Continuing their reverse traversal of Mozart’s final three symphonies, the ESO and Kenneth Woods (above) tonight gave the 40th – most dramatic of the trilogy and whose innovations are easy to take for granted, but whose opening Allegro is never less than compulsive when the trade-off between its indelible main theme and tensile accompaniment was so intently maintained through to the fatalistic coda. The Andante can often feel flaccid but not when directed with such attention to its lilting gait and expressive intensity, while the Menuetto had a rhythmic trenchancy and harmonic acerbity offset by its trio’s repose. The final Allegro unfolded at an ideal tempo – its second-half repeat vindicated by an altered emphasis on the development’s visceral opening sequence, with a heady ratcheting-up of emotion in those very closing bars.

Impressive music-making, and just what was needed in what are suddenly dangerous times. Reason enough, therefore, for having begun this concert (as on the previous night) with the Ukrainian national anthem: an opportunity, however brief, for some much-needed reflection.

For further information on the ESO’s 2021/22 season click here, and for more on composer Philip Sawyers click here Meanwhile for more information on the artists, click on the names to access the websites of Daniel Rowland and Kenneth Woods. Meanwhile for more on musical events at Great Malvern Priory, click here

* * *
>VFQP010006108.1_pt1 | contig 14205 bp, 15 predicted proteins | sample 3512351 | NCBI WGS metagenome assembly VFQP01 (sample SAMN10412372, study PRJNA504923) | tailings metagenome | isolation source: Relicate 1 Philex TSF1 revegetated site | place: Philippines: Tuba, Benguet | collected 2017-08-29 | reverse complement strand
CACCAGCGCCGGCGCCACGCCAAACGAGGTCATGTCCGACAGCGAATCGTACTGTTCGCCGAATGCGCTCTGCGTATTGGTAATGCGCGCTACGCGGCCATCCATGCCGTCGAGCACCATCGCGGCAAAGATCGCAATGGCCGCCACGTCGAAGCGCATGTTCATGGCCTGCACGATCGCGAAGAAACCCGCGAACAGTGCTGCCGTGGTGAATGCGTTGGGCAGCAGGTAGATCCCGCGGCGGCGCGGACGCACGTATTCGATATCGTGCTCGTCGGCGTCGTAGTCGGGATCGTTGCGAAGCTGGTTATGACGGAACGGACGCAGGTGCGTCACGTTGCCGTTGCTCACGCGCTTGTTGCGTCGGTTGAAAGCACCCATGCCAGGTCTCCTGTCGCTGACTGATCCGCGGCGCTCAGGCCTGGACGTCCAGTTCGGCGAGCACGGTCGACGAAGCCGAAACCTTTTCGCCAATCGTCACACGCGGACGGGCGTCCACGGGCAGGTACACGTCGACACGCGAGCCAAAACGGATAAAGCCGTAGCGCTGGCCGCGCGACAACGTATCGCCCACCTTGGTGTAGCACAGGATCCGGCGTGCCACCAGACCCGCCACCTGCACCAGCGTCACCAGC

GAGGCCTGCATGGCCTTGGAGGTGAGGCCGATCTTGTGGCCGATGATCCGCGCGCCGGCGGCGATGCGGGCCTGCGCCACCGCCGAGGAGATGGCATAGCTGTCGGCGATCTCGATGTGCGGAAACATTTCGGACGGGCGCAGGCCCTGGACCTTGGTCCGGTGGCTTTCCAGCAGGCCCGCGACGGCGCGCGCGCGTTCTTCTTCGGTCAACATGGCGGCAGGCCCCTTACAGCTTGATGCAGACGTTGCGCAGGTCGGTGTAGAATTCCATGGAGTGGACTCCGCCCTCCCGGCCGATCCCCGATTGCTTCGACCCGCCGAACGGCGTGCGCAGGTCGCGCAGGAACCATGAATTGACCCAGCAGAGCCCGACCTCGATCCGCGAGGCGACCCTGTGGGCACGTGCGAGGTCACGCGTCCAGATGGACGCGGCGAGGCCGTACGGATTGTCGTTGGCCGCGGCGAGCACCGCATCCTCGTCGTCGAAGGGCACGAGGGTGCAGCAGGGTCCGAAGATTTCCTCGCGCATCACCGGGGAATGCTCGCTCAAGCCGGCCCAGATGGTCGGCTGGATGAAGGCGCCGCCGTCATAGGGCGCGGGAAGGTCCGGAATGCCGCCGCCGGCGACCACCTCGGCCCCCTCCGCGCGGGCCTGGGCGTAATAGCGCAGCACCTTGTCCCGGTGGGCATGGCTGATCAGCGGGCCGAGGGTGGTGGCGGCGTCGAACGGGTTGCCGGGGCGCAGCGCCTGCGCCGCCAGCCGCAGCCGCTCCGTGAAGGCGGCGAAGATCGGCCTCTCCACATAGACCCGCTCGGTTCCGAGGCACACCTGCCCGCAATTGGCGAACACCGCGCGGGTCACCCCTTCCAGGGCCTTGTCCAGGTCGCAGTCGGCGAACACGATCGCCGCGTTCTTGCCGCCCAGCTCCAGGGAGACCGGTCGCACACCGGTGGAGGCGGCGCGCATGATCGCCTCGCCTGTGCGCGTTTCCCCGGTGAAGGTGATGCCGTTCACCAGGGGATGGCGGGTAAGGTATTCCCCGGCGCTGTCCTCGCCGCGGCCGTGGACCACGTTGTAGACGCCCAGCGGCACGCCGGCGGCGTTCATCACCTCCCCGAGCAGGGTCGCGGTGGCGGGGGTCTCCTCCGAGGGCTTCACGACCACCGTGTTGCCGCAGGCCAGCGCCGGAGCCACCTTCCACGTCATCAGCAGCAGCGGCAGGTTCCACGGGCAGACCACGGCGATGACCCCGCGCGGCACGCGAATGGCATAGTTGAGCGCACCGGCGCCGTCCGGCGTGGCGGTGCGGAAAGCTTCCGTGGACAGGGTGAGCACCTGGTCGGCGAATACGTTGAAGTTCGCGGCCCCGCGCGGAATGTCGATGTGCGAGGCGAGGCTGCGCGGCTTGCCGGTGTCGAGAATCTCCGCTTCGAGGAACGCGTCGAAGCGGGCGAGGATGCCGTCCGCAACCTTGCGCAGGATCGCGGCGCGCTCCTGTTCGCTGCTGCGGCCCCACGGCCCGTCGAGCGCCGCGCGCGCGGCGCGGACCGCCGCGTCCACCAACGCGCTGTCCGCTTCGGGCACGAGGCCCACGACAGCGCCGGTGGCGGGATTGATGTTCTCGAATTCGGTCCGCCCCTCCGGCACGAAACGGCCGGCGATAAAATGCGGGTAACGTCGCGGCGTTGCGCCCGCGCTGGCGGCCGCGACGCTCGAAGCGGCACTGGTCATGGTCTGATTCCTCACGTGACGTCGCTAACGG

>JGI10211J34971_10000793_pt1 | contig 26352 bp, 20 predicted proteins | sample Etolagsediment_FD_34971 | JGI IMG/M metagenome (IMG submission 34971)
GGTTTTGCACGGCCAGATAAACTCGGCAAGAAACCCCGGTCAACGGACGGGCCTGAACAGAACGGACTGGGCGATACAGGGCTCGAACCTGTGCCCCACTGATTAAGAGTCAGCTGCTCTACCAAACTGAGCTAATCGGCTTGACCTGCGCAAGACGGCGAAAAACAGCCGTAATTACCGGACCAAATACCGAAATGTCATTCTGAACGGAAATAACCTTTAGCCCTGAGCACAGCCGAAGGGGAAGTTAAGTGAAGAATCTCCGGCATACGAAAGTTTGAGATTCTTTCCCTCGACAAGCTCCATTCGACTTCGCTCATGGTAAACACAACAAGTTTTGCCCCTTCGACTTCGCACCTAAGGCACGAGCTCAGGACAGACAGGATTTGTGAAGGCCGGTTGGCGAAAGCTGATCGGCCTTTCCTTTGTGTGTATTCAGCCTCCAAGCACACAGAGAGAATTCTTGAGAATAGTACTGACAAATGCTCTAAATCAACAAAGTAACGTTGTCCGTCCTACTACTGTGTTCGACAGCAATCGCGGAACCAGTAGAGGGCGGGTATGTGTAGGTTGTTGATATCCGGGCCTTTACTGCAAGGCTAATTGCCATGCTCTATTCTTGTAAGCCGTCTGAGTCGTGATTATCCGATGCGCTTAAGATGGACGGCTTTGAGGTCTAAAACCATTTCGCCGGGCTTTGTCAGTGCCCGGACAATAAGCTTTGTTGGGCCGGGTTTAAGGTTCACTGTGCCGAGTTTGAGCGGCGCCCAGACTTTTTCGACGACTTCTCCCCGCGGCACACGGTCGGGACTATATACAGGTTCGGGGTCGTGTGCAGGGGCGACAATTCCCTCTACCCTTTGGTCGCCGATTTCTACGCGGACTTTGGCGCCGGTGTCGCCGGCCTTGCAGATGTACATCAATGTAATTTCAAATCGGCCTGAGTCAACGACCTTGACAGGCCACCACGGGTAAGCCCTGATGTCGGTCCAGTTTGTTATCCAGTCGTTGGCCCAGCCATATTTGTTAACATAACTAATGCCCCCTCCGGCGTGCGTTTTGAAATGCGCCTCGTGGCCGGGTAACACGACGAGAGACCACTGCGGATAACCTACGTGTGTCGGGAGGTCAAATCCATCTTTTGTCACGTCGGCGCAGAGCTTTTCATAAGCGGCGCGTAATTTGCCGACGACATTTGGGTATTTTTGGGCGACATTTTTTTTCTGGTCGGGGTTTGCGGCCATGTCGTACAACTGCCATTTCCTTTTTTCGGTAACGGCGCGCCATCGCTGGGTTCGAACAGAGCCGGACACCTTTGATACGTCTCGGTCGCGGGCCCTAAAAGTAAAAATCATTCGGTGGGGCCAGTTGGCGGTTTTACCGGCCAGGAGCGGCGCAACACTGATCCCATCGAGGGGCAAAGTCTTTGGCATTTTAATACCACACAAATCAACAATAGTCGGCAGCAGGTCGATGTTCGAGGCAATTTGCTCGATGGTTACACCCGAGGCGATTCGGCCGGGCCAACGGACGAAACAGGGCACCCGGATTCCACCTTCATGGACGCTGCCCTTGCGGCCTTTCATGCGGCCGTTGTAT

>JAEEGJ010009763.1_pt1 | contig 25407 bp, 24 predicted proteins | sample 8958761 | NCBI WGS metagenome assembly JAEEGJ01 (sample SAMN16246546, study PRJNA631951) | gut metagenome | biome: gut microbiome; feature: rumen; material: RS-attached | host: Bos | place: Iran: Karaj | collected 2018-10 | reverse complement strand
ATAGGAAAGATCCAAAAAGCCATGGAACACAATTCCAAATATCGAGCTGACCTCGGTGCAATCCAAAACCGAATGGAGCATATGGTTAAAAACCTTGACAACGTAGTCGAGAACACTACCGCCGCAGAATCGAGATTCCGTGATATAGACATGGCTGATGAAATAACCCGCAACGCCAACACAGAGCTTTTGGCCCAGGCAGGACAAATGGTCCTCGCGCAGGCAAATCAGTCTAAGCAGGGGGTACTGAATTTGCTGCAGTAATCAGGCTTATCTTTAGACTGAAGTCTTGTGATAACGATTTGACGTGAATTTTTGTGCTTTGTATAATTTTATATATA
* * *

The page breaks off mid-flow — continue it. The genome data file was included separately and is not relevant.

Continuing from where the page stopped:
In concert – Daniel Rowland, Maja Bogdanović, English Symphony Orchestra / Kenneth Woods: Philip Sawyers Double Concerto, Haydn & Mozart

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Haydn Symphony No. 96 in D major Hob.1/96 ‘The Miracle’ (1791)
Sawyers Concerto for Violin and Cello (2020) [World Premiere]
Mozart Symphony No. 41 in C major K551 ‘Jupiter’ (1788)

Daniel Rowland (violin), Maja Bogdanović (cello), English Symphony Orchestra / Kenneth Woods

St Peter’s Church, Hereford
Friday 4 March 2022

Written by Richard Whitehouse

The English Symphony Orchestra continued its season with this first in a pair of concerts that featured two recent concertos from its current Composer Laureate, heard alongside symphonic works which have long been – or, in one instance, should be – a part of the standard repertoire.

If not the most often heard of his ‘London Symphonies’, Haydn’s 96th is typical in its formal precision and expressive richness. Not least the opening movement, its ominous introduction the perfect foil to an energetic and often impetuous Allegro, then an Andante whose variations deftly alternate wit with pathos. The ESO’s playing was at its most felicitous both here and in a robust Menuetto, the piquant oboe melody of whose trio was elegantly rendered by Rebecca Wood. Nor was there any lack of incisiveness in the finale’s good-humoured dash to its finish.